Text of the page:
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Marc Sim, Brian Dawson, Grant Landers, Dorine W. Swinkels, Harold Tjalsma, Debbie Trinder and Peter Peeling

The effect of exercise modality and intensity on Interleukin-6 (IL-6), iron status, and hepcidin levels was investigated. Ten trained male triathletes performed 4 exercise trials including low-intensity continuous running (L-R), low-intensity continuous cycling (L-C), high-intensity interval running (H-R), and high-intensity interval cycling (H-C). Both L-R and L-C consisted of 40 min continuous exercise performed at 65% of peak running velocity (vVO2peak) and cycling power output (pVO2peak), while H-R and H-C consisted of 8 × 3-min intervals performed at 85% vVO2peak and pVO2peak. Venous blood samples were drawn pre-, post-, and 3 hr postexercise. Significant increases in postexercise IL-6 were seen within each trial (p < .05) and were significantly greater in H-R than L-R (p < .05). Hepcidin levels were significantly elevated at 3 hr postexercise within each trial (p < .05). Serum iron levels were significantly elevated (p < .05) immediately postexercise in all trials except L-C. These results suggest that, regardless of exercise mode or intensity, postexercise increases in IL-6 may be expected, likely influencing a subsequent elevation in hepcidin. Regardless, the lack of change in postexercise serum iron levels in L-C may indicate that reduced hemolysis occurs during weight-supported, low-intensity activity.

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Mary P. Miles, Erin E. Walker, Stephen B. Conant, Shelly P. Hogan and Jessy R. Kidd

Attenuation of exercise-induced interleukin-6 (IL-6) responses by carbohydrate (CHO) has been demonstrated in studies comparing controlled doses (≥ 0.9 g · kg−1 · h−1) to placebo, but not in studies of voluntary intake. This study sought to determine if attenuation of the IL-6 response during a 32.2-km mountain trail race occurs for high compared to low ad libitum CHO intakes. IL-6, C-reactive protein (CRP), and creatine kinase activity (CK) were analyzed from blood samples collected 12 h pre-, 0, 4, and 24 h post-race. Subjects were grouped into low (n = 14, 0.4 ± 0.1 g · kg−1· h−1) and high (n = 18, 0.8 ± 0.2 g · kg−1 · h−1) CHO intake groups. IL-6 0 h post-race (P < 0.05) was higher in the low (40.2 ± 22.7 pg · mL−1) compared to the high CHO group (32.7 ± 22.1 pg · mL−1). CRP and CK both increased post-race, but no differences were observed between groups. Attenuation of exercise-induced IL-6 is apparent across a range of CHO intakes.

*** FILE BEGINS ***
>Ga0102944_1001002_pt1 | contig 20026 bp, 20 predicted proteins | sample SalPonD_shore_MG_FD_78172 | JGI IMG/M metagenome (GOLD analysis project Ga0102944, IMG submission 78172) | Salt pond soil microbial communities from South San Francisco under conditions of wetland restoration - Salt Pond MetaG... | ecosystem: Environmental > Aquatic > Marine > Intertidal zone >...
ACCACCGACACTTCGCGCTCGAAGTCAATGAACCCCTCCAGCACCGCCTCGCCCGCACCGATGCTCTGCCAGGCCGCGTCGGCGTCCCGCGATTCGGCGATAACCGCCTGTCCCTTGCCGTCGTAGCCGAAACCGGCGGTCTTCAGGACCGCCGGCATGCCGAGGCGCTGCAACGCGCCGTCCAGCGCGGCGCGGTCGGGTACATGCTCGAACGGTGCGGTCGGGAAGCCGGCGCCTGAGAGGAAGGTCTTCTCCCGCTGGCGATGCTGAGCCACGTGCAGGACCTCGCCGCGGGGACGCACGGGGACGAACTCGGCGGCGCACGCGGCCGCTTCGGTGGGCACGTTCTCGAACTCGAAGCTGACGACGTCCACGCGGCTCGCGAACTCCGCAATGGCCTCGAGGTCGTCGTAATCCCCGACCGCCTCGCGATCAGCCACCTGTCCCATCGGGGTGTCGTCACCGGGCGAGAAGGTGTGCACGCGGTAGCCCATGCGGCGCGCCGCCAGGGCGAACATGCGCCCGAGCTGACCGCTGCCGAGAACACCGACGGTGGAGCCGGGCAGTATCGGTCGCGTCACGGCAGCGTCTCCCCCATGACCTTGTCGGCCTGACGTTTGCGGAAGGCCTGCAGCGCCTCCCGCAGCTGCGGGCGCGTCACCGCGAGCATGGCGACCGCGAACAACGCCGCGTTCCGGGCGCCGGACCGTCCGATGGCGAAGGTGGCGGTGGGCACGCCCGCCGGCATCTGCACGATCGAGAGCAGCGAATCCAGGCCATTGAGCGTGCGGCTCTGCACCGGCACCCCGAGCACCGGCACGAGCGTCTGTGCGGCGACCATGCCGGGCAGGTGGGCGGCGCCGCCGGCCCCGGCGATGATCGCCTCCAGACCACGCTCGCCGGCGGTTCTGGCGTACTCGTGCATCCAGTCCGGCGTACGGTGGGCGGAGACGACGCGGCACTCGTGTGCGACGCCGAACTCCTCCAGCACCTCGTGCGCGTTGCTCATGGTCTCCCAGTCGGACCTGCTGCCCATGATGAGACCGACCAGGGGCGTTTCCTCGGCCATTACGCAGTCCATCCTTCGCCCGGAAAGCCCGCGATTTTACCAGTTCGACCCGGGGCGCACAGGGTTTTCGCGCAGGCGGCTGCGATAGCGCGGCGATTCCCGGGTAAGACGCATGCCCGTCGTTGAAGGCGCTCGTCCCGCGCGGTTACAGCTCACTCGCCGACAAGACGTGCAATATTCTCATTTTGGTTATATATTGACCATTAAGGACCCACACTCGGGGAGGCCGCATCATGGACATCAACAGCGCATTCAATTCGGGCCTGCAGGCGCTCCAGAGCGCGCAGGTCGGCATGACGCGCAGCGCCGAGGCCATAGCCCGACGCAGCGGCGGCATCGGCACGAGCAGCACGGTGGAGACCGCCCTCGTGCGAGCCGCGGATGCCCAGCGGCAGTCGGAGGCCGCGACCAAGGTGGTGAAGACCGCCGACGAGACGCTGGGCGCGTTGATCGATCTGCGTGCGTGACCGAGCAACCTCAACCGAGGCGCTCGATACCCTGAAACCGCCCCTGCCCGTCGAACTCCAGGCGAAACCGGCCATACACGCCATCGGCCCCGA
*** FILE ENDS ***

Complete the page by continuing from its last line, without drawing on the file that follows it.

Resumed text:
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Elaine M. Murtagh, Colin Boreham, Alan Nevill, Gareth Davison, Tom Trinick, Ellie Duly, Mawloud El-Agnaf and Marie H. Murphy

Background:

Markers of inflammation are emerging as novel indices of cardiovascular risk. These markers have been shown to alter acutely after intense exercise; however, the effects of more moderate intensity exercise in healthy individuals is not known. Walking forms a cornerstone of physical activity promotion, so the inflammatory response to this exercise merits investigation. This study evaluated the effects of a 45-min walk on C-reactive protein (CRP) and interleukin 6 (IL-6), in sedentary, overweight men.